3

Packet Encoder and Decoder are broken; they drop data. That's why they are in the deprecated category (for years now!). We've removed them, because as a project, GNU Radio has not been able to fix them (and also, they were terrible from an architecture point of view). So there's exactly one solution: don't use packet encoder / decoder.

2

Further inspection shows indicates that the serializer block only does remove non data carriers. It just probably so happens that anything that is non data is super noisy, and data carriers are not noisy at all, but I still wonder how is this possible. The magic that happens here is in the actual equalizer used in the frame equalizer block. If you'd scroll ...

2

I believe that what you are looking for is Bandpass Sampling. What Nyquist theorem says is that your sampling frequency must twice the bandwidth of your signal - not carrier frequency of it. Hence in FM modulated signals you don't need to take it into consideration.

2

For an FIR filter there are 3 main components that determine the filter length for equiripple designs: Passband ripple Stopband attenuation level Transition width (Width from the edge of the passband to the edge of the stopband) For other filter designs the filter order may be related to flatness of the passband and the rate of fall-off in the stopband (...

2

The stock FFT (in GNU radio?) is a complex-to-complex transform. Thus any positive frequency peak you see represents a complex signal (phasor) that can include both real and imaginary components. Since your cosine (or sine) waveform is strictly real (has zero or no imaginary component), the complex FFT result also includes a negative complex conjugated ...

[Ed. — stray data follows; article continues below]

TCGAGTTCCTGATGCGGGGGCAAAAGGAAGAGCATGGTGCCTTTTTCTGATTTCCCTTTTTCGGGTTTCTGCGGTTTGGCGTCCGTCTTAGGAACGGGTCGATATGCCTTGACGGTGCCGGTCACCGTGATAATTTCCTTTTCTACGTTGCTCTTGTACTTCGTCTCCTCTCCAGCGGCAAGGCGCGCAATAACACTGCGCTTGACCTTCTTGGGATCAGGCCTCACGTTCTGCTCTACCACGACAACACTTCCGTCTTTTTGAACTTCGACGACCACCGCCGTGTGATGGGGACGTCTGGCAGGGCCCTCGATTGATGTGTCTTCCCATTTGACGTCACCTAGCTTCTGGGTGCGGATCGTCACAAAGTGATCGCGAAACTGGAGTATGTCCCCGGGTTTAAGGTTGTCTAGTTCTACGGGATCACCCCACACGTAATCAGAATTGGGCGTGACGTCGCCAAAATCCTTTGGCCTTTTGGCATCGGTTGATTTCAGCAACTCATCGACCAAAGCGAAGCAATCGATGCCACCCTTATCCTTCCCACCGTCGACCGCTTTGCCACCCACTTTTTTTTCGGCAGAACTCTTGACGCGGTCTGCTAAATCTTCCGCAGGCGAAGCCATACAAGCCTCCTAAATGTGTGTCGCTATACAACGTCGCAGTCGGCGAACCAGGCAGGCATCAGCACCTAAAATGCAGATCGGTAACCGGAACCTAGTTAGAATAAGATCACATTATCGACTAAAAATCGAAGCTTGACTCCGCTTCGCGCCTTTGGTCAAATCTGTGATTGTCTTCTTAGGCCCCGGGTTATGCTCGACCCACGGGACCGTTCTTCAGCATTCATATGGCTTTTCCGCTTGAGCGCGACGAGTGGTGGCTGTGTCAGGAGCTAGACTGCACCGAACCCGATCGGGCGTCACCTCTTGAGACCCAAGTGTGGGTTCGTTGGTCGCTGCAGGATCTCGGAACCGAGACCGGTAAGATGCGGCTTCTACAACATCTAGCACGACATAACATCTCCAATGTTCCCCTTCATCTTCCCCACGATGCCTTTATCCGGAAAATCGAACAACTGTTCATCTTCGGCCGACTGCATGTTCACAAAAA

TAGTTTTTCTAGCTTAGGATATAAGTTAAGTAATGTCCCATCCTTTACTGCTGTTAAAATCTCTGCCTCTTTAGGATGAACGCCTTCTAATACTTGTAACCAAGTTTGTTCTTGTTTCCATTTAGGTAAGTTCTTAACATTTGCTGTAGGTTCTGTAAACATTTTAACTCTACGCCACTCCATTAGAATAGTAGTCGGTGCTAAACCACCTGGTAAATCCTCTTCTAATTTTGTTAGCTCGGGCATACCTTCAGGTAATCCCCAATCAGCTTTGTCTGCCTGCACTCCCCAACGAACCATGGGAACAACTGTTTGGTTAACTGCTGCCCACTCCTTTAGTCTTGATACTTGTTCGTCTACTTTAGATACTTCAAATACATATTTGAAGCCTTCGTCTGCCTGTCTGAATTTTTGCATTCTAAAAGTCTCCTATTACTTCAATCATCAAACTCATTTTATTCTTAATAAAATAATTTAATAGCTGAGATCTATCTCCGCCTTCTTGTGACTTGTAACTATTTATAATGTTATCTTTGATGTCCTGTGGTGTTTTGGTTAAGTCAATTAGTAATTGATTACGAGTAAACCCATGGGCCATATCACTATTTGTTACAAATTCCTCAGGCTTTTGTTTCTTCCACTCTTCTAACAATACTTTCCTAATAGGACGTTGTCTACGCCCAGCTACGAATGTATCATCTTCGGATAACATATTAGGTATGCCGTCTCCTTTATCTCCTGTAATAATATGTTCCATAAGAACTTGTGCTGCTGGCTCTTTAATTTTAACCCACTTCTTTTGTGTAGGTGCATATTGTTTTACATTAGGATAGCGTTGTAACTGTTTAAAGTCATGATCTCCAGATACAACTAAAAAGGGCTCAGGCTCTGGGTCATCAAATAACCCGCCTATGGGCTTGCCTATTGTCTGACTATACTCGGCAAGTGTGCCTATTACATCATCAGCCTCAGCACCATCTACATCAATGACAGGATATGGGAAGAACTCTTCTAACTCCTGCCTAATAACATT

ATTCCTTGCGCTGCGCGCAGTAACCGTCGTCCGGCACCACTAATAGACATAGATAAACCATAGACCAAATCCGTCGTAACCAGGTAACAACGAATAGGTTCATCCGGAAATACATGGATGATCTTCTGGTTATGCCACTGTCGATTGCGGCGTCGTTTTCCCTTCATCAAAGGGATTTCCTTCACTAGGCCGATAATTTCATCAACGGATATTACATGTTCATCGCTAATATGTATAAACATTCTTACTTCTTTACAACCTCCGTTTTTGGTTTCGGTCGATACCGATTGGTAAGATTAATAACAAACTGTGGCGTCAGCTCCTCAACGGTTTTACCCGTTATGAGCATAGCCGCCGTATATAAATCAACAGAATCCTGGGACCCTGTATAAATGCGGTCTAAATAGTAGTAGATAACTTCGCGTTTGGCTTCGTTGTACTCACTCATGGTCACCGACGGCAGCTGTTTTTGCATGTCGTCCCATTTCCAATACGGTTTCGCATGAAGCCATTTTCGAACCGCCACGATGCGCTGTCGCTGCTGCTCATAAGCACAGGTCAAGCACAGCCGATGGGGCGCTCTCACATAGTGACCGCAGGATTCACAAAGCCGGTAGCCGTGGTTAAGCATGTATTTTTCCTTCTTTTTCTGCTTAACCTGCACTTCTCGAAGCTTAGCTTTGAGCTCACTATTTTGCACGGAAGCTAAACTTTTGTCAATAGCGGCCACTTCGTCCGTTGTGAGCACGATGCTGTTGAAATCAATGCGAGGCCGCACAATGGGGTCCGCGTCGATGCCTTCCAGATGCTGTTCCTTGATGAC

2

See pages 5 and 6 and the plots on the following pages specific to number of samples per symbol in this very helpful reference by Ken Gentile on designing RRC pulse shape filters: http://www.analog.com/media/en/technical-documentation/application-notes/AN-922.pdf An example I have previously done shows the consideration of filter length (how many symbols ...

2

I can only answer your second question: "How can the loop bandwidth in GNU Radio synchronization be configured as a percentage of the symbol rate?" The tracking loop in the symbol synchronizer block operates at the symbol rate, estimating timing error and making a correction once per symbol. So the sample rate of the error signal from the TED is at ...

2

The high-frequency (RF) section of an SDR is all analog. Typically, the analog receiver downconverts the RF signal to an intermediate frequency that is within the Nyquist range of the ADC. As Stanley points out, you can also do bandpass sampling, though that is less common, in my experience.

2

A few (hopefully useful) comments and ideas: The HackRF One is not a USRP. If you're receiving with an NI 2921 USRP, you should be using UHD to interface with it, not osmocom. Use a standalone spectrum analyzer, first to double-check that nobody else is transmiting at that frequency, and then to study your transmitted signal. Transmit a single sine wave and ...

2

Let's say you want to filter a signal $x[n]$ through a Gaussian filter with impulse response $h_g[n]$ and a Moving Average (the "sqwave") filter with impulse response $h_s[n]$. Then the resulting operation is $$y[n] = h_s[n] * (h_g[n] * x[n]) = (h_s[n] * h_g[n]) * x[n]$$ So the a priori convolution of the two filter tap sets into one filter taps set, just ...